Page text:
Metal Hammer (UK) - - Contents - ADAM REES

Mastodon bring their A-game to Brix­ton Academy, plus: Mar­i­lyn Man­son, Stone Sour, Sixth, creeper, opeth, Ev­ery Time I Die, royal Thun­der, North­lane and more.

At­lanta’s re­ju­ve­nated riff lords run ram­pant in the Welsh val­leys

EVER SINCE THE 2004 lon­don Un­der­world show that ev­ery­one and their mums have claimed to have at­tended, mastodon’s rep­u­ta­tion as a live force on these shores has bounced from awe-in­spir­ing to dis­ap­point­ingly flat and back again, with a frus­trat­ing habit of never quite con­nect­ing dur­ing those al­limpor­tant big fes­ti­val shows dam­ag­ing an oth­er­wise mostly spot­less cV over the past decade. For ev­ery mind­blow­ing show­ing at a Brix­ton academy or a Round­house, there’ll be an out­door set that feels like a lost op­por­tu­nity to climb fur­ther up metal’s ever-slip­pery lad­der. Plus, when 2014’s great-but-not-revo­lu­tion­ary Once More ‘Round The Sun failed to top end-ofyear lists and their shows were met with ap­plause and ap­proval in­stead of ra­bid, froth­ing ad­mi­ra­tion, it ap­peared even this slight­est dip from the her­alded stan­dards was a cause for con­cern, con­clud­ing in last year’s Blood­stock head­line show where the at­lanta quar­tet sim­ply seemed to be go­ing through the mo­tions. It’s as if the un­think­able had hap­pened; for both band and fans it had all be­come a bit fa­mil­iar.

how­ever, the well-doc­u­mented tribu­la­tions that in­flu­enced Em­peror Of Sand have re­set the di­als, with the al­bum re­claim­ing the throne in Ham­mer’s al­bum of The Year poll and their live shows, in­clud­ing a re­turn to Down­load, gar­ner­ing gag­gling praise, sug­gest­ing busi­ness has cer­tainly re­sumed.

Yet as they hit these shores for the first date of seven UK shows, there’s still the nag­ging feel­ing that mastodon may have now passed that in­evitable tip­ping point where bands go from their un­stop­pable prime to grace­ful yet still cel­e­bra­tory mid­dle age.

In what is in­cred­i­bly their first head­line show in Wales since their Re­mis­sion tour, mastodon have a stel­lar choice of sup­port. Both RUS­SIAN CIR­CLES [7] and RED FANG [8] show­case a mu­si­cal land­scape in­spired by the at­lanta quar­tet, where im­mer­sive, evolv­ing ex­plo­ration meets the almighty riff. With the for­mer be­ing such reg­u­lar head­lin­ers in their own right, it’s strange to see the chicago trio’s vast, tex­tured sound­scapes con­strained to a few dozen min­utes in front of a mod­est crowd, leav­ing just as the grad­u­ally build­ing tem­pos and Brian cook’s rolling basslines elicit the re­quired es­capism. There’s no such dilemma for Red Fang. Straight off the bat they’re akin to a land­slide plough­ing into by­standers who are more than ea­ger to be swept away by their cor­pu­lent arse­nal. ever tee­ter­ing on the edge of apoc­a­lyp­tic rum­ble and good-time groove, the mam­moth fuzz just keeps on com­ing while aaron Beam even tries his hand at some Welsh, which is greatly re­ceived on a suc­cess­ful match day.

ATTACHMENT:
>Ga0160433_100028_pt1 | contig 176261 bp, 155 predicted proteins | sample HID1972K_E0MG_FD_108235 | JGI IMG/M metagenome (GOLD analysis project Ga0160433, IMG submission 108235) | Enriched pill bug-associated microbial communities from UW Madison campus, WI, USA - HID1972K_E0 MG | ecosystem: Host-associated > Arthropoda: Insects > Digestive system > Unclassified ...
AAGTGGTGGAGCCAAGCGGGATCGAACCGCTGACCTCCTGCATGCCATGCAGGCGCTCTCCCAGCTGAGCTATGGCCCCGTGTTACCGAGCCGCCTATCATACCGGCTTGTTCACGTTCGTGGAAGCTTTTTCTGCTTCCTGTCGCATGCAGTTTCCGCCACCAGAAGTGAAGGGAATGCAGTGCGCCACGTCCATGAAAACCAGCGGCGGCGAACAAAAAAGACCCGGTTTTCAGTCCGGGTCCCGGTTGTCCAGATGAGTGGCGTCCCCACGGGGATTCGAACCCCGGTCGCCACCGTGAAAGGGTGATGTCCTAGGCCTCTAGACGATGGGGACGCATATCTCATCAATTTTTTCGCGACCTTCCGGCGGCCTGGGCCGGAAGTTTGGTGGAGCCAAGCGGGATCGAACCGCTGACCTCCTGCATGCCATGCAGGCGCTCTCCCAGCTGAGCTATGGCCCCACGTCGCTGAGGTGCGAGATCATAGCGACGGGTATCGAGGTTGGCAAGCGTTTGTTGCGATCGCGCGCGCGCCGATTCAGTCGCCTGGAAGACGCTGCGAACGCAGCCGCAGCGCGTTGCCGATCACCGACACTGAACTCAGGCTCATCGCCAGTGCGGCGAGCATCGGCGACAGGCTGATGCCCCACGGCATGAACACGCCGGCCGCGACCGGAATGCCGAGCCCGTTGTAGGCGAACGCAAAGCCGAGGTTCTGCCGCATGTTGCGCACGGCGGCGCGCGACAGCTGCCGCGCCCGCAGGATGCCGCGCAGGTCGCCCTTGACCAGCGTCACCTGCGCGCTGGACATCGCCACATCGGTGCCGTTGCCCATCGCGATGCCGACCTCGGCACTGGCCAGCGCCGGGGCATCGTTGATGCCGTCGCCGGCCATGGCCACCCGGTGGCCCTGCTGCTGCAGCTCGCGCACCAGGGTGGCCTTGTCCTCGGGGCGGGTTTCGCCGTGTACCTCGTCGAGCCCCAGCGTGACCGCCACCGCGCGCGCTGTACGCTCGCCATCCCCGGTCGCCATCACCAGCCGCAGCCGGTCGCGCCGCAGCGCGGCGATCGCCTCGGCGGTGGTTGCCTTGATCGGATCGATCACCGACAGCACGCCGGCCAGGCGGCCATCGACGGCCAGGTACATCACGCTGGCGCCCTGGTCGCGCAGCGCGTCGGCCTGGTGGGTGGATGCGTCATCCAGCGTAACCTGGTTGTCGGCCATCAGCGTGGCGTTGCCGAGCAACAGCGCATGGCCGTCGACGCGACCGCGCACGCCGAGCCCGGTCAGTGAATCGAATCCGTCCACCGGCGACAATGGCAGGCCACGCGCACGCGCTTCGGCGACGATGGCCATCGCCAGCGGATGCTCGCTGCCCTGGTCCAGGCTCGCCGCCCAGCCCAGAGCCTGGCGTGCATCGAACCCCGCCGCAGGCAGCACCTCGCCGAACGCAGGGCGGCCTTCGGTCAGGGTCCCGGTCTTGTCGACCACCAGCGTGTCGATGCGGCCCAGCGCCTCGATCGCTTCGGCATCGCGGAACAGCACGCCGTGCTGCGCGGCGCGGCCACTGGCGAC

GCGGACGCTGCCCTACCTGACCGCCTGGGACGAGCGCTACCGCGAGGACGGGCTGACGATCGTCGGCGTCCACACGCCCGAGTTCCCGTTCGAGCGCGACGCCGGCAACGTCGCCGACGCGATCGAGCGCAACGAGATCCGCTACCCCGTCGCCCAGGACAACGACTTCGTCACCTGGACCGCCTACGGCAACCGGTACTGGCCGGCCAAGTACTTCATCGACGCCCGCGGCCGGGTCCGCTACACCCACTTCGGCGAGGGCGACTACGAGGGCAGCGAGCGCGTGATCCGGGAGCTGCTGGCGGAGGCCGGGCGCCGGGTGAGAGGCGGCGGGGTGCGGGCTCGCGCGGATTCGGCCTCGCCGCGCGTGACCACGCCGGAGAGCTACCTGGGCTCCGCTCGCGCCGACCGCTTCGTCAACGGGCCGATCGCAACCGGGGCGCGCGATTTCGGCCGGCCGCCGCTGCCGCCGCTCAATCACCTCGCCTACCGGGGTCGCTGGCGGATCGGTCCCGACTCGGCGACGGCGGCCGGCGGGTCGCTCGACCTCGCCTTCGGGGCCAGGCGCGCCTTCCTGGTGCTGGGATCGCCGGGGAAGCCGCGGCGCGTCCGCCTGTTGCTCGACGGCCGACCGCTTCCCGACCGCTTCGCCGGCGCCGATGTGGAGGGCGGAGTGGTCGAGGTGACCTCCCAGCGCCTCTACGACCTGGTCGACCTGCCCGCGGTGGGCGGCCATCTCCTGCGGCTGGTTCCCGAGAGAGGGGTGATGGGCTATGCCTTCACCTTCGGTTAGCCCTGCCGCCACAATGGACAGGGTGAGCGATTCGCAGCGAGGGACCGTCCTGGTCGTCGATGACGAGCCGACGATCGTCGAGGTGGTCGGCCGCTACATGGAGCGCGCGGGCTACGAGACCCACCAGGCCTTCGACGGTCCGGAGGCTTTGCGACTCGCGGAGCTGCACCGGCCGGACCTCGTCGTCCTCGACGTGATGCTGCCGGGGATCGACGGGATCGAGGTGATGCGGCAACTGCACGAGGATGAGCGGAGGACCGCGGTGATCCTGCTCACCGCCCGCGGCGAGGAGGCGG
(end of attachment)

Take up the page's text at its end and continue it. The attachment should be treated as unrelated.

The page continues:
OPEN­ING WITH A 13-minute in­ter­di­men­sional voy­age from their most dar­ing, avant-garde al­bum is pre­cisely what you wouldn’t ex­pect from any­one else, which again un­der­lines just what a unique propo­si­tion MASTODON [9] still are. The Last Baron’s oth­er­worldly mag­nif­i­cence tears through the fab­ric of re­al­ity with un­ex­pected twists and more peaks and troughs than the tur­bu­lent boil­ing seas wherein leviathans dwell. The fairly sim­ple melody of An­cient King­dom and Black Tongue’s tar-thick ap­proach book­end the in­ter­ga­lac­tic me­teor shower of Blade­catcher, while un­ob­tru­sive lights give way to leD col­umns where hyp­notic vi­su­als con­jure the fan­tas­ti­cal lands and char­ac­ters so preva­lent in their mu­sic. Un­der­stated bassist Troy

San­ders keeps au­di­ence in­ter­ac­tion to a min­i­mum, pre­fer­ring to let the rig­or­ous hooks of new num­bers Show Your­self and An­dromeda speak for them­selves, while Bill Kel­li­her is quite con­tent to chug away in the cor­ner and ef­fort­lessly sum­mon forth the licks of Sul­tan’s Curse. Mother Puncher de­liv­ers the pri­mal fe­roc­ity from their ear­li­est ma­te­rial while the mon­strous crunch of fi­nale Blood And Thun­der un­leashes the en­ergy and ex­cite­ment built up over the set in one cathar­tic, joy­ous re­lease.

as much as the on­slaught of drum fills and idio­syn­cratic leads re­veal what ex­tra­or­di­nary mu­si­cians you’re wit­ness­ing, time and again the band’s achilles’ heel has been the vo­cals, and again it’s an ex­posed flaw. In a way it’s com­fort­ing to know that un­der­neath the frenzy of beats Brann Dailor is in­deed hu­man, with his more del­i­cate, melodic voice show­ing strain on Obliv­ion and Roots Re­main, while Brent hinds’ mum­bling drawl de­tracts some­what from the an­gu­lar rum­ble of Colony Of Birch­men.

Ul­ti­mately, when op­er­at­ing at such a high level it’s nec­es­sary to split hairs in or­der to con­tinue to adapt and ex­cel, but as Brann ad­dresses the crowd at the end to thank them for their pa­tience and sup­port, you won­der what more they could have done by al­bum seven be­yond al­most unan­i­mous ac­claim, play­ing to even big­ger crowds and threat­en­ing to be­come land­mark fig­ures in not just the rock hall of fame but mu­si­cal history full stop. But as Brent so per­fectly summed up to fans out in the city the night be­fore the show, “I’m do­ing the mu­sic I wanna do, man. It’s great that you like it but if we lose some fans along the way be­ing dif­fer­ent, fuck ’em.”


Troy San­ders: less chat, more tunes Red Fang: ri

Brent hinds: drawl or­der Bill Kel­li­her: chug, chug, chug!

Rus­sian cir­cles: an but no Rus­sian ab­bre­vi­ated set, through it, guys

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